Jesus makes this clear in his solemn words near the end of the Sermon on the Mount - "Not everyone who calls me 'Lord, Lord' will enter the Kingdom of heaven, but only those who do what my Father in heaven wants them to do. When Judgement Day comes, many will say to me, 'Lord, Lord! In your name we spoke God's message, by your name we drove out many demons and performed many miracles!' Then I will say to them, 'I never knew you. Get away from me, you wicked people!' " (Mt. 7.21-23).

The well-known parable of the wise man and the foolish man follows. This emphasises the importance of not only hearing the words of Jesus but doing them. The words "not every one", while a warning against using his name in vain, also clearly imply the necessity of calling him Lord.

Calling on the Name of the Lord

In Peter's sermon on the day of Pentecost he quoted from Joel, "And then, whoever calls out to the Lord for help (literally, calls on the name of the Lord) will be saved" (Acts 2.21).

Peter makes clear that this "calling on the name of the Lord" involves both repentance (acknowledgment of sin and turning from it) and faith (trust or dependence on the forgiveness of sins made possible in Jesus Christ).

It is quite clear that, from the earliest Christian times, the divinity of Jesus Christ had been recognised (note other references to this verse in Rom. 10.13 and 1 Cor. 1.2). We note what Peter said about Jesus to the Jewish leaders - "Salvation is to be found through him alone; in all the world there is no one else (literally, no other name) whom God has given who can save us" (Acts 4.12).

We must, then, call on his name and this involves genuine repentance and faith.

Called by his Name

In a number of passages in the Old Testament, God's people are described as being "called by his name". We note, for example, Jer. 14.9, "Surely, Lord, you are with us! We are your people; do not abandon us." Here the words, "We are your people" are literally "We are called by your name". In 2 Chron. 7.14, "my people who are called by my name" are urged to humble themselves and pray.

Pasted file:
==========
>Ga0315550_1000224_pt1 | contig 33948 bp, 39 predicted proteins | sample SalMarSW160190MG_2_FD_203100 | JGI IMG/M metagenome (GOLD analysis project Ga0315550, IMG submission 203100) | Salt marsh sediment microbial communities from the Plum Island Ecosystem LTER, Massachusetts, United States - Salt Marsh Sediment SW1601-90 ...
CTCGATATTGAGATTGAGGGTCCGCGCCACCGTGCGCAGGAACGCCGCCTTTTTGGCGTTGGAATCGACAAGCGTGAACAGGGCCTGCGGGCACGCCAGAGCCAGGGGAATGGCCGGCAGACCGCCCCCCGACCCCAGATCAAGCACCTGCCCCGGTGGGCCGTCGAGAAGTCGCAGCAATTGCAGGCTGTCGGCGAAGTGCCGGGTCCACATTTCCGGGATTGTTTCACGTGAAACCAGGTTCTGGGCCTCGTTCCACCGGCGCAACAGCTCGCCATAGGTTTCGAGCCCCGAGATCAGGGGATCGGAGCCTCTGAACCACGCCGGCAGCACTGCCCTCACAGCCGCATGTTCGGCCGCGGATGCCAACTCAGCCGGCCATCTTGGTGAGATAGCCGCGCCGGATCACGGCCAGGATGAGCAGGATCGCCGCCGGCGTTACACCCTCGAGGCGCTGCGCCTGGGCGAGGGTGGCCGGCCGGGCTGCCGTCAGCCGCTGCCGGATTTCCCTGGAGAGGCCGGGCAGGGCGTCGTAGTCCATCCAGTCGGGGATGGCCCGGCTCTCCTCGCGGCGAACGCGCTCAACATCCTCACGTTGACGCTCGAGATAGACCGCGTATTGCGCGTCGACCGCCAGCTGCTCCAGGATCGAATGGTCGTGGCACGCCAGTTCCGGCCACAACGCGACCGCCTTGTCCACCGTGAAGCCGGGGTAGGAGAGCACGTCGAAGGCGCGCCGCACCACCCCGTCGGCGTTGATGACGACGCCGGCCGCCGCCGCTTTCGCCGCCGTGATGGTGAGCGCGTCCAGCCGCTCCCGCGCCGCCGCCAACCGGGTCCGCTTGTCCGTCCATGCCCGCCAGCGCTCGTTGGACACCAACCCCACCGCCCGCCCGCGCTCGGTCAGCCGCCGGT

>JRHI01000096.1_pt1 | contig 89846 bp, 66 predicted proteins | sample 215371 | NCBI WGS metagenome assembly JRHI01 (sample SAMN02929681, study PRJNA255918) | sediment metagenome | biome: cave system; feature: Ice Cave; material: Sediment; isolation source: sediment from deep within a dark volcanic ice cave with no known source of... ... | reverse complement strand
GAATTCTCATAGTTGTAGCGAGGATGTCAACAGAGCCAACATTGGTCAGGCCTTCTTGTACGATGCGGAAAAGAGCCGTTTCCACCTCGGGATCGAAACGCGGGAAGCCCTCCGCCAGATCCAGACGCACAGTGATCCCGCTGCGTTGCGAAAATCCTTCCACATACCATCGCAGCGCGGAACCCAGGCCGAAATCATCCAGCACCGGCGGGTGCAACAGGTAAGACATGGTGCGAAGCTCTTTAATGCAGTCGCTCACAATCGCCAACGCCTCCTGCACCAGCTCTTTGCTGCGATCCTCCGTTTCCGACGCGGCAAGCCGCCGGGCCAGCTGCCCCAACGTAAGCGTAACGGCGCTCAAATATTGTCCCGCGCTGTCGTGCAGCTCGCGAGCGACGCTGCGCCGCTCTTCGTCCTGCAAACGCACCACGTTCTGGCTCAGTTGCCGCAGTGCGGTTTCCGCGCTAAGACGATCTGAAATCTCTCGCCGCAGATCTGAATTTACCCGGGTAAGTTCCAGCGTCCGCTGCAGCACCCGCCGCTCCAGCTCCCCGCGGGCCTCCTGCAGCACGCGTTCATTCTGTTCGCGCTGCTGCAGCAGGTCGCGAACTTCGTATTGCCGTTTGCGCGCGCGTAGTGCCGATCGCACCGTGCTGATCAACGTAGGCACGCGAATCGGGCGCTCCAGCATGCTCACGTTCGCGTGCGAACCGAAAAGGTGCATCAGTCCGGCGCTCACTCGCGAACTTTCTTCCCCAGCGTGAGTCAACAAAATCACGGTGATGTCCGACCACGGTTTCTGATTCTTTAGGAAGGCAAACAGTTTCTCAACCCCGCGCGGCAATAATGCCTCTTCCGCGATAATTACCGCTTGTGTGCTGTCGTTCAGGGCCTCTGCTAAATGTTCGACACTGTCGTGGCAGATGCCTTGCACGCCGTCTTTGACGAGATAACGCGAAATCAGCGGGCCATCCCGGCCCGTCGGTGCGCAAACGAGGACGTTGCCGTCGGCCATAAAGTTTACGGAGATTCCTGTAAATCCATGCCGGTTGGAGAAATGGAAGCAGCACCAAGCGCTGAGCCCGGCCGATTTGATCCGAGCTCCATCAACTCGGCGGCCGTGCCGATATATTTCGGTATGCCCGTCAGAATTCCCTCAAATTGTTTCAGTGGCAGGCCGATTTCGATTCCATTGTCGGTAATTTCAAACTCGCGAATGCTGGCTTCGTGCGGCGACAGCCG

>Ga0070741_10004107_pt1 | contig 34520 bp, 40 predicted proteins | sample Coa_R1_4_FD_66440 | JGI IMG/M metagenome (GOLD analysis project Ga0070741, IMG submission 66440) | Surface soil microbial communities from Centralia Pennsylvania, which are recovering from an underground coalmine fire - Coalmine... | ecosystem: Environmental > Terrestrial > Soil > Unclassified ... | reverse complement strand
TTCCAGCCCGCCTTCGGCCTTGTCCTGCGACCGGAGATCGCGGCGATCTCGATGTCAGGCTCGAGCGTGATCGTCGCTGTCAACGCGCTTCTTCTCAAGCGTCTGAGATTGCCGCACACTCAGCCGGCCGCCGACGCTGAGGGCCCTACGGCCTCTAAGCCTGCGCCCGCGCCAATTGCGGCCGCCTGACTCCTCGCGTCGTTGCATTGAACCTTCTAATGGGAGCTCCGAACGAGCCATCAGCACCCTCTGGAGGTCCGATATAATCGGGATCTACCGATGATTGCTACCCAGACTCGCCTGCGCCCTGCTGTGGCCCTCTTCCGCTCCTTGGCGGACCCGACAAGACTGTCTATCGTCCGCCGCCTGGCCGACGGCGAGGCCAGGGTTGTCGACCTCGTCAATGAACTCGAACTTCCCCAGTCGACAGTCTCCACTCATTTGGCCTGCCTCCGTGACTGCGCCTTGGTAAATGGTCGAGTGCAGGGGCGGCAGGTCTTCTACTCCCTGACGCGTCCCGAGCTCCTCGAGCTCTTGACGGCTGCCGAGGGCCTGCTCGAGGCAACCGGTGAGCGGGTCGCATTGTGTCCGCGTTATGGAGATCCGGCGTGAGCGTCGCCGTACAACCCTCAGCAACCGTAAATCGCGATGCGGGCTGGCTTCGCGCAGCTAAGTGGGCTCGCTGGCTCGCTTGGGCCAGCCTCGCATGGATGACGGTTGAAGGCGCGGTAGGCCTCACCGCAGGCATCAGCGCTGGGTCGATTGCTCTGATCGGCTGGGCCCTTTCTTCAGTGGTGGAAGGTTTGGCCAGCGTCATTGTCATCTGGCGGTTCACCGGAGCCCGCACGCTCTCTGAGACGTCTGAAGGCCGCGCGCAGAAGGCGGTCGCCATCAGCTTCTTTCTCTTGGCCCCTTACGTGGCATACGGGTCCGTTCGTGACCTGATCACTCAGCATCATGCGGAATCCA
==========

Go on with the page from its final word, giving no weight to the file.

This claiming of the Lord's name was not always genuine. Yet where it is genuine it speaks of the new relationship with God which belongs to those who have come to Him in repentance and faith. They are born anew (Jn. 3) and as true children of God can approach him as Father (note the Lord's Prayer).

Praying in his Name

Jesus said, "And I will do whatever you ask for in my name, so that the Father's glory will be shown through the Son. If you ask me for anything in my name, I will do it" (Jn 14.13-14). To pray "in Jesus' name" is not meant to be a "correct" way of praying. It is an acknowledgment that Jesus is the only way for us to approach the Father (v. 6). It is not a magic formula that secures God's blessing on our every whim. It is the approach of those who seek to know and to do his will.

We are to pray "in Jesus' name" - coming as God's children and as Christ's servants.

Saying "Lord, Lord"

Yet in all of this there is a solemn warning. God's name is not to be taken lightly. Repentance must lead to actions and a life-style that will show that we have turned from our sins (Lk. 3.8). Faith must demonstrate in good works the purpose for which God has saved us (Eph. 2.8-10). The character of our heavenly Father must be seen in his children (1 Pet. 1.14-16).

In other words, "Lord" must be always be more than a name-word for God - it must express a relationship and a whole attitude of life. Anything less is to take the Lord's name in vain.


© Peter J. Blackburn, Buderim Uniting Church, 5th October 1997
Except where otherwise noted, Scripture quotations are from the Good News Bible, © American Bible Society, 1992.
Back to Sermons